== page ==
Wednesday, April 4th, 2012
This is National Window Safety Week. If you live in an area where it’s starting to warm up, you’re probably ready to throw open those windows. But before you do, remember the following safety tips. After all, research shows that every year, approximately 5,200 children under the age of 18 are injured because of falls from windows. To keep your kids safe:
* Always make sure they’re locked
* Never put beds and furniture under windows–it’s way too tempting for young kids to climb up.
* Don’t rely on screens to prevent your child from falling out of a window.
* Don’t paint or seal windows shut. You want to be able to open all windows in case of an emergency.
* Consider installing window guards or window-opening control devices to make sure that windows don’t open too far.
For more advice, check out this brochure, courtesy of Andersen Windows & Doors’ Look Out For Kids! program.
Image: Pretty smiling little girl on balcony via Shutterstock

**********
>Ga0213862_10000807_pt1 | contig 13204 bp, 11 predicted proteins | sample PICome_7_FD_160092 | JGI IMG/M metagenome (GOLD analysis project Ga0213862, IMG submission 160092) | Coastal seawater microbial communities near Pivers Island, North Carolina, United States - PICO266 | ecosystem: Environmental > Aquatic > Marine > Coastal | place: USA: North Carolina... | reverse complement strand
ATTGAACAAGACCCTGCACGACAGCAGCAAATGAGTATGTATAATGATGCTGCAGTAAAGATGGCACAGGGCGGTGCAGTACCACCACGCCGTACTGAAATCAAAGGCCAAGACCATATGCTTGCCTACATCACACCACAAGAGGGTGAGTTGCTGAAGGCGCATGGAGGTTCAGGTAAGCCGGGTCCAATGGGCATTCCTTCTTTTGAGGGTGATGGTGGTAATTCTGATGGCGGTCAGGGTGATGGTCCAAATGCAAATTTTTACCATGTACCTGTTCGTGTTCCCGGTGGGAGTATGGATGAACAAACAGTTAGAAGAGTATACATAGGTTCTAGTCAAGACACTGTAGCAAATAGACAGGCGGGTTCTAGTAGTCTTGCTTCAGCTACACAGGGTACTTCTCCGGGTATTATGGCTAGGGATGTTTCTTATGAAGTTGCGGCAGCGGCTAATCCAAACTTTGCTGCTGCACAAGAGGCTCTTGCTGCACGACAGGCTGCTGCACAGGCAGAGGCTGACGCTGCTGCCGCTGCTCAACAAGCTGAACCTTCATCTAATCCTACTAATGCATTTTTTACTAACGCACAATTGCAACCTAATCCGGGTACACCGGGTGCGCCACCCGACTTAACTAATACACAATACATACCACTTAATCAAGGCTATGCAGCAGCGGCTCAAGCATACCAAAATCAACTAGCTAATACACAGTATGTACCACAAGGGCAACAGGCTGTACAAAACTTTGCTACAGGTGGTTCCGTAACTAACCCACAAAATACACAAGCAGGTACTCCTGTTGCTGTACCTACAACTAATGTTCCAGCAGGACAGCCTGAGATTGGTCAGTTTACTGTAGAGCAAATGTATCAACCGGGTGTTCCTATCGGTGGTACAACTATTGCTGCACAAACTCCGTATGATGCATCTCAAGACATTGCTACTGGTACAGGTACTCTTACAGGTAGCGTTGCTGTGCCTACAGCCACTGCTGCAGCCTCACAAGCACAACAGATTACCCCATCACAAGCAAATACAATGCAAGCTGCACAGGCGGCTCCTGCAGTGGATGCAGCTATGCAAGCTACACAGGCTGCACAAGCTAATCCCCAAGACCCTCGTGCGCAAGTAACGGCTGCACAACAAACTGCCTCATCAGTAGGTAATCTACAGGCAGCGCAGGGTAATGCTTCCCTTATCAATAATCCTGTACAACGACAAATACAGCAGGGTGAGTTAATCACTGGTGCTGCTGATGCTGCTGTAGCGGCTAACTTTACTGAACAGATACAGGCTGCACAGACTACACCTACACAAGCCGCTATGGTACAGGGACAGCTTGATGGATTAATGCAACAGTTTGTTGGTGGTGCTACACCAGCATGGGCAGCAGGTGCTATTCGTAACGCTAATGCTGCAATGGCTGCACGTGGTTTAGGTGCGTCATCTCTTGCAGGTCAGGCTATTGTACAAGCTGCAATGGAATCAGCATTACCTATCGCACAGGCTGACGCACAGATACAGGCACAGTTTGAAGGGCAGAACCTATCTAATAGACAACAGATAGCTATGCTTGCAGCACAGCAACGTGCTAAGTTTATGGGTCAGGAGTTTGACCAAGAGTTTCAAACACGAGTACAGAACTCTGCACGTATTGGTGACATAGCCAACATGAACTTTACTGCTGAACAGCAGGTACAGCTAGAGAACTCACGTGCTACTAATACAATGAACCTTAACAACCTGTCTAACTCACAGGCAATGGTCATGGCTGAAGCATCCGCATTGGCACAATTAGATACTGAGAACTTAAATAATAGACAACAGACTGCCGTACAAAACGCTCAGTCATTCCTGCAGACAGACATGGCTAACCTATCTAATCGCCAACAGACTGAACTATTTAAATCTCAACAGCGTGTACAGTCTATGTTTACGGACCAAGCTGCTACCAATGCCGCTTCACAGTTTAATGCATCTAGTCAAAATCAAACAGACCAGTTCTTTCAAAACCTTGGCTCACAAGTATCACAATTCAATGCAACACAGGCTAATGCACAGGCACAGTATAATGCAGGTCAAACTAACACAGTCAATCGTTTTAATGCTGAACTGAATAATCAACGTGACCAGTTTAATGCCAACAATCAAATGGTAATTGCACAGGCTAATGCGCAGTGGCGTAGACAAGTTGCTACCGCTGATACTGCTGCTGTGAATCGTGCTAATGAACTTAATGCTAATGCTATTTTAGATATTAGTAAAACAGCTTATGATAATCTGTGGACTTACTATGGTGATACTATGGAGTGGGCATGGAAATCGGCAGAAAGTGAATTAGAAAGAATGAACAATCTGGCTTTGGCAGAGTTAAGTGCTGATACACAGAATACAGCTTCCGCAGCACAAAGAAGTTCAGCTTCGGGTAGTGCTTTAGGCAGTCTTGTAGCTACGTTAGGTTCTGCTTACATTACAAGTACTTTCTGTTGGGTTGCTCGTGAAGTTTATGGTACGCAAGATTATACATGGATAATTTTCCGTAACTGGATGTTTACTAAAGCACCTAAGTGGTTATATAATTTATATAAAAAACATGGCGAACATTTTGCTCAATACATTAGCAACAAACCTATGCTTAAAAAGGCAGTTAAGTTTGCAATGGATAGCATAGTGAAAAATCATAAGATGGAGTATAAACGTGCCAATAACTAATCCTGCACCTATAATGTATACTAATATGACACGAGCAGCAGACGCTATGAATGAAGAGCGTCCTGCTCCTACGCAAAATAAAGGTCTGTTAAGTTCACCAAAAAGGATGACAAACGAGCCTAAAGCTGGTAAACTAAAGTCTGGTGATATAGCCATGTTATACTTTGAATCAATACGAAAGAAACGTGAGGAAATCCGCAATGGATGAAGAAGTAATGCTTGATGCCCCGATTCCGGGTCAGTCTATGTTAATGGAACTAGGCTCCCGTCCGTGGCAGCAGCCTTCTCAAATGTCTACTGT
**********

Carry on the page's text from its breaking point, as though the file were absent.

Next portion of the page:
Add a Comment
Monday, August 22nd, 2011
Eager for Spotlight, but Not if It Is on a Testing Scandal
A former schools chancellor in Washington has refused to talk to USA Today reporters about a cheating scandal.
Falls from windows injure 5,100 kids every year
Every year, more than 5,100 American kids go to the hospital with injuries after falling out of windows, and a quarter of them are serious enough for the children to be admitted, according to the first nationwide study of the problem.
The Placenta Cookbook
For a growing number of new mothers, there’s no better nutritional snack after childbirth than the fruit of their own labor.
Calories, sugar reduced in flavored milk for kids
Good news for milk-pushing moms this September: kid-favorite flavored milks will have less calories and sugar, according to the Milk Processor Education Program.
Congenital heart disease screening recommended for newborns
Add a Comment
Before newborns leave the hospital, they should receive a simple, pain-free test to check for signs of congenital heart disease, one of the most common types of birth defects, according to a recommendation by a federal advisory panel.